Around here, folks seem content to stay disconnected. At least for now.
Originally created by the Federal Communications Commission (FCC) in 1958 to protect the radio telescopes in Green Bank and Sugar Grove, the United States National Radio Quiet Zone has become a safe haven for many who suffer from electromagnetic hypersensitivity. It includes 13,000 square miles that spans West Virginia, Virginia, and a small part of Maryland. Due to the sensitivity of the telescopes, wireless technology is banned within the zone, and radio, cellular, and other broadcast transmissions are restricted to certain frequencies. The few allowed transmitters operate at reduced power using highly directional antennas. This makes it an ideal refuge for many severe EHS sufferers who find themselves able to live more of a normal life inside the Quiet Zone.
Buyer Of Former West Virginia Navy Base Announces His Plans
PENDLETON COUNTY, W.Va. (WHSV)
The U.S. General Services Administration (GSA) has announced that Robert Pike, the man who made the highest bid for Sugar Grove Station at $4,010,009.90, is going to repurpose the former naval base into a healthcare campus.
According to the GSA, Pike is working with the Mellivora Partners from Birmingham, Alabama, to turn the 122-acre facility into a campus that will focus on the healthcare needs of active duty military personnel as well as residents of West Virginia.
UPDATE (Dec. 1, 2016):
After a second auction for Sugar Grove Station – the former Naval Information Operations Center support base in Pendleton County – the highest bid has been publicly announced.
Sugar Grove was initially auctioned by the U.S. General Services Administration (GSA) in February and sold in July, but the first anonymous buyer was unable to complete the transaction.
So, in September, the former Navy base was put up for sale in a different kind of bidding process.
Now, on December 1, the GSA has publicly opened all sealed bids and announced the highest bidder: Robert Pike, who submitted a bid of $4,010,009.90.
GSA’s Regional Administrator, Sara Manzano-Diaz stated, “We are excited to have Sugar Grove Station facility repurposed and put back into use within the community. GSA’s disposal program is a win-win for all, enhancing local community development and serving as an economic catalyst, all while saving tax dollars.”
Sugar Grove Station was closed in September 2015. You can learn more about the complex in the original story below, as well as in the ‘Related Stories’ section of this article.
ORIGINAL STORY (Sept. 14):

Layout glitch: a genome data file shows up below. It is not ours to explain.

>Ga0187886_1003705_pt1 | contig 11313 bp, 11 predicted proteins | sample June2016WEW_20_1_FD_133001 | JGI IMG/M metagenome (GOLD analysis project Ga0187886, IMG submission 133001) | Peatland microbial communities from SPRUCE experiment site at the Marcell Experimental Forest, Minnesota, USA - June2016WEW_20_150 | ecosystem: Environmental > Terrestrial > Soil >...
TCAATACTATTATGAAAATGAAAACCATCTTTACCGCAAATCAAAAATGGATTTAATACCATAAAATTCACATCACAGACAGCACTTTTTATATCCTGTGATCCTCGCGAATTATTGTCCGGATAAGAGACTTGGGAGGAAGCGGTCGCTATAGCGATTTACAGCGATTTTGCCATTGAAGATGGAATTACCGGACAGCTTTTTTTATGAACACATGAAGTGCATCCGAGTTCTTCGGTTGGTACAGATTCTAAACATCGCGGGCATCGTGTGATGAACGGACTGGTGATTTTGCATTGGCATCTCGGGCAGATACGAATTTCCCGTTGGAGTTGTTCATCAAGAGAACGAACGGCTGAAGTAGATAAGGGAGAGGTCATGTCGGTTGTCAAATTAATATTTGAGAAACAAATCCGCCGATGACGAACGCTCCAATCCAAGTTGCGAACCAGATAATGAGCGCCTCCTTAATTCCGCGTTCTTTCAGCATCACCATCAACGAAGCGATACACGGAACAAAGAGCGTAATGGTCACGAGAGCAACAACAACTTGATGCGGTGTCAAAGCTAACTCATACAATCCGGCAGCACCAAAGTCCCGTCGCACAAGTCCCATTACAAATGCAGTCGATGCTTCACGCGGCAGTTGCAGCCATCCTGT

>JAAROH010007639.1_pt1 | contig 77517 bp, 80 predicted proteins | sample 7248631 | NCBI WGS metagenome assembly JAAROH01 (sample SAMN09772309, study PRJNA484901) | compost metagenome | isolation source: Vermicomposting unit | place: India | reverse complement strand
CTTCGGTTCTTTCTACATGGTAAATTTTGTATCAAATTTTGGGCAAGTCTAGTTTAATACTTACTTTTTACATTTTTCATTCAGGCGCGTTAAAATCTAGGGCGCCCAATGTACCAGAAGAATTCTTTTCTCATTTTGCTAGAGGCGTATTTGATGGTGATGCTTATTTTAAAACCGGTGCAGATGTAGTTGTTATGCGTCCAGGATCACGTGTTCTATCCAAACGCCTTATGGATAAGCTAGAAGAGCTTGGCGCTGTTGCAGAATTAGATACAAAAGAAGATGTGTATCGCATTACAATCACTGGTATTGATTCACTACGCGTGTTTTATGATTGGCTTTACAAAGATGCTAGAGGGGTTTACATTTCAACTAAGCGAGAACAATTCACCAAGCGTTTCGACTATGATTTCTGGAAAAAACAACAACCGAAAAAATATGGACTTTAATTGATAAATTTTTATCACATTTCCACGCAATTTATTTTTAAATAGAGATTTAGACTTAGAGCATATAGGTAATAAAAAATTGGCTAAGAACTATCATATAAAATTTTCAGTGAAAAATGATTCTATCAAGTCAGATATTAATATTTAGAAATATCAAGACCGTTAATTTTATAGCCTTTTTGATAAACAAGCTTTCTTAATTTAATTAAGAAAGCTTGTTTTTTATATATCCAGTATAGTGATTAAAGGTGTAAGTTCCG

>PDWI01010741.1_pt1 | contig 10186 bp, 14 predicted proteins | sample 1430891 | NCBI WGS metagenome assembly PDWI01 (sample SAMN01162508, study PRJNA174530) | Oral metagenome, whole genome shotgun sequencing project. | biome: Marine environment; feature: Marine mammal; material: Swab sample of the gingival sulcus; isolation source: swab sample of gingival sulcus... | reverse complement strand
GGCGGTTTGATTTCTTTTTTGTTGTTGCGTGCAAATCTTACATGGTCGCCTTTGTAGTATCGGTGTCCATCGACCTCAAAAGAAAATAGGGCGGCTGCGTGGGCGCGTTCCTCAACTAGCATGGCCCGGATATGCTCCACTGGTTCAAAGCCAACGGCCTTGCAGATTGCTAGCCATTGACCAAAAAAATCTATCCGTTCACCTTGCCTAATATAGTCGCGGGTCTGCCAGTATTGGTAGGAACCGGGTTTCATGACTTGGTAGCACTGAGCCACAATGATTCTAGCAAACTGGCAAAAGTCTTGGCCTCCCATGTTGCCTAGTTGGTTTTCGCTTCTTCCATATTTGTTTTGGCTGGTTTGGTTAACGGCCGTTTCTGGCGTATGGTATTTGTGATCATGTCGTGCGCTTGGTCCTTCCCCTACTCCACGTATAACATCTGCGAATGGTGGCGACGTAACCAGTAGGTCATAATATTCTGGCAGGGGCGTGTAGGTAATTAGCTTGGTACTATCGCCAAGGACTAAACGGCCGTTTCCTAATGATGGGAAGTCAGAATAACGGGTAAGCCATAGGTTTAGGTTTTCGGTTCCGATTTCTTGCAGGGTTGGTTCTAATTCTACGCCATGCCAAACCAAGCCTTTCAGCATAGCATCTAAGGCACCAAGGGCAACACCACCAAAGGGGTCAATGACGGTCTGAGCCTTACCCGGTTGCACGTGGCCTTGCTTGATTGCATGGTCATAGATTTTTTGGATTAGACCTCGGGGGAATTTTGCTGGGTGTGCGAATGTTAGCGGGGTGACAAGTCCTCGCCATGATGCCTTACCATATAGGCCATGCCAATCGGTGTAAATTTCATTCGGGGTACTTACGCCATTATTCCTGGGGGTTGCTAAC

Sugar Grove Station, the former Naval Information Operations Center support base in Pendleton County, West Virginia, is up for sale again.
In February of this year, online bidding began for the property, and on July 25, the auction came to an end with a bid of $11.2 million from an anonymous buyer.
However, the bidders were, according to the U.S. General Services Administration (GSA), “unable to complete the transaction.”
Therefore, the GSA has now announced a new plan to re-offer the Sugar Grove Station through a mail-in bid process.
—THE NEW SALE—
GSA will conduct a sealed bid competitive sale in which bidders mail in bids and bid deposits to GSA prior to the designated bid opening date and time. On the bid opening date, all bids are publicly opened and the highest bidder is declared.
An open house will be held in mid-October, and, following that, a bid opening date will be set by GSA in early November.
—THE PROPERTY ITSELF—
The property was formerly a Navy Information Operations Command (NIOC) base with approximately 445,135 square feet of improvements, including 90 dwelling units, along with various office, maintenance and support facilities. These improvements were constructed in the late-1950s to the present. They have been fully maintained and were occupied by military personnel until September 30, 2015. The site area is 122.85 acres of unzoned land and is located within a United States National Radio Quiet Zone.
Before closing last year, the site was being used for intelligence gathering.
The facility is located in Potomac Highlands, and within a three-hour drive of our Nation’s capital.
—WHO TO CONTACT IF YOU’RE AN INTERESTED BUYER—
Buyers interested in obtaining additional information about the property may contact Susan Webb at 404-331-9610 or via email at email@example.com.
- Almost every radio station disappeared, too, except for Allegheny Mountain Radio, which broadcasts at a low enough frequency to avoid being banned.“We didn’t realize the rest of the world was getting connected and staying connected constantly, via phones and computers and all that,” said radio host Caleb Diller, who grew up in Pocahontas County, W.Va. “So we were kinda back in time a little bit. We hadn’t progressed to that.”
- There are no physical signs you’ve entered the National Radio Quiet Zone, a 13,000-square-mile area that covers the eastern half of West Virginia. But the silence gives you a signal. Somewhere around the Virginia-West Virginia state line, the periodic buzzes and pings of our smartphones stopped.”Zero [service]. Searching,” said photographer John Poole, who traveled with me to the zone.
The ‘Quiet’ ZonesThe circle represents the area protected by the West Virginia Radio Astronomy Zoning Act, which is the quietest part of the National Radio Quiet Zone, represented by the square.
- The Tabauche Refugium -Utah Colorado Borderlands –
Land inventoried by Smart Shelter Network as a service for individuals with EHS and MCS to find shelter, offering a variety of options from land purchase to land stewardship job, and more.
- Snowflake MCS/EHS Community – Snowflake, Arizona